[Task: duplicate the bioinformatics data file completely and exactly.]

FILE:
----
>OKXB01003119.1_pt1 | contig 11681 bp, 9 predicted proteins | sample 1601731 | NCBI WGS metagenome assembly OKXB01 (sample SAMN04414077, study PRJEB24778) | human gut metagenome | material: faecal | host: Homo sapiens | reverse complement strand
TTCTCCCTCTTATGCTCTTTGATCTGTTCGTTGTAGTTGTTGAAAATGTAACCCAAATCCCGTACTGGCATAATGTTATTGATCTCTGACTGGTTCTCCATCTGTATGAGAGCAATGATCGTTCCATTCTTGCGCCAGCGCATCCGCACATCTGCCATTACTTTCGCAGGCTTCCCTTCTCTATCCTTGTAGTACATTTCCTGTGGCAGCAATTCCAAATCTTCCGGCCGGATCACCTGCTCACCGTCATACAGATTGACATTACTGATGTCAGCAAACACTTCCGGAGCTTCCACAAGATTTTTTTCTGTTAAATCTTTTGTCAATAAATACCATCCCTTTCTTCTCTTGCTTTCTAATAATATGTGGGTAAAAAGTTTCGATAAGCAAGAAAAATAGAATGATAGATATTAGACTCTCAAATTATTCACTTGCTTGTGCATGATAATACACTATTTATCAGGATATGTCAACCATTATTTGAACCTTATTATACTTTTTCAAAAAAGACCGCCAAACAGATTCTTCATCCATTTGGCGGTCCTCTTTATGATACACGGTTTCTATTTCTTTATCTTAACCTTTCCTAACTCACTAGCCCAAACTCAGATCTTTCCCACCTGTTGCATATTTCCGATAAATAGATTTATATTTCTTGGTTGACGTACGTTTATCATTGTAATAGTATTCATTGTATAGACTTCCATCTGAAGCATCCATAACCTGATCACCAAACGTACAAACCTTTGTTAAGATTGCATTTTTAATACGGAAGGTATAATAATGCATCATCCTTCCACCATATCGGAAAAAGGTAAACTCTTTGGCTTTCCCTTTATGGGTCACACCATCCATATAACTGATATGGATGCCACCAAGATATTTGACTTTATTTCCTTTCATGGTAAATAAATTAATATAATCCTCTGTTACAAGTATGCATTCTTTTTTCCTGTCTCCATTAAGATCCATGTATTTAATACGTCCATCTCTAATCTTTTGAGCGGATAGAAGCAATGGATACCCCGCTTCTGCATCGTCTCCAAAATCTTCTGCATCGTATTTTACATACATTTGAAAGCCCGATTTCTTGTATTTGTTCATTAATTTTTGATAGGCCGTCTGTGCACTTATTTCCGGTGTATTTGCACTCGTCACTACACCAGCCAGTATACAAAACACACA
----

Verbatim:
>OKXB01003119.1_pt1 | contig 11681 bp, 9 predicted proteins | sample 1601731 | NCBI WGS metagenome assembly OKXB01 (sample SAMN04414077, study PRJEB24778) | human gut metagenome | material: faecal | host: Homo sapiens | reverse complement strand
TTCTCCCTCTTATGCTCTTTGATCTGTTCGTTGTAGTTGTTGAAAATGTAACCCAAATCCCGTACTGGCATAATGTTATTGATCTCTGACTGGTTCTCCATCTGTATGAGAGCAATGATCGTTCCATTCTTGCGCCAGCGCATCCGCACATCTGCCATTACTTTCGCAGGCTTCCCTTCTCTATCCTTGTAGTACATTTCCTGTGGCAGCAATTCCAAATCTTCCGGCCGGATCACCTGCTCACCGTCATACAGATTGACATTACTGATGTCAGCAAACACTTCCGGAGCTTCCACAAGATTTTTTTCTGTTAAATCTTTTGTCAATAAATACCATCCCTTTCTTCTCTTGCTTTCTAATAATATGTGGGTAAAAAGTTTCGATAAGCAAGAAAAATAGAATGATAGATATTAGACTCTCAAATTATTCACTTGCTTGTGCATGATAATACACTATTTATCAGGATATGTCAACCATTATTTGAACCTTATTATACTTTTTCAAAAAAGACCGCCAAACAGATTCTTCATCCATTTGGCGGTCCTCTTTATGATACACGGTTTCTATTTCTTTATCTTAACCTTTCCTAACTCACTAGCCCAAACTCAGATCTTTCCCACCTGTTGCATATTTCCGATAAATAGATTTATATTTCTTGGTTGACGTACGTTTATCATTGTAATAGTATTCATTGTATAGACTTCCATCTGAAGCATCCATAACCTGATCACCAAACGTACAAACCTTTGTTAAGATTGCATTTTTAATACGGAAGGTATAATAATGCATCATCCTTCCACCATATCGGAAAAAGGTAAACTCTTTGGCTTTCCCTTTATGGGTCACACCATCCATATAACTGATATGGATGCCACCAAGATATTTGACTTTATTTCCTTTCATGGTAAATAAATTAATATAATCCTCTGTTACAAGTATGCATTCTTTTTTCCTGTCTCCATTAAGATCCATGTATTTAATACGTCCATCTCTAATCTTTTGAGCGGATAGAAGCAATGGATACCCCGCTTCTGCATCGTCTCCAAAATCTTCTGCATCGTATTTTACATACATTTGAAAGCCCGATTTCTTGTATTTGTTCATTAATTTTTGATAGGCCGTCTGTGCACTTATTTCCGGTGTATTTGCACTCGTCACTACACCAGCCAGTATACAAAACACACA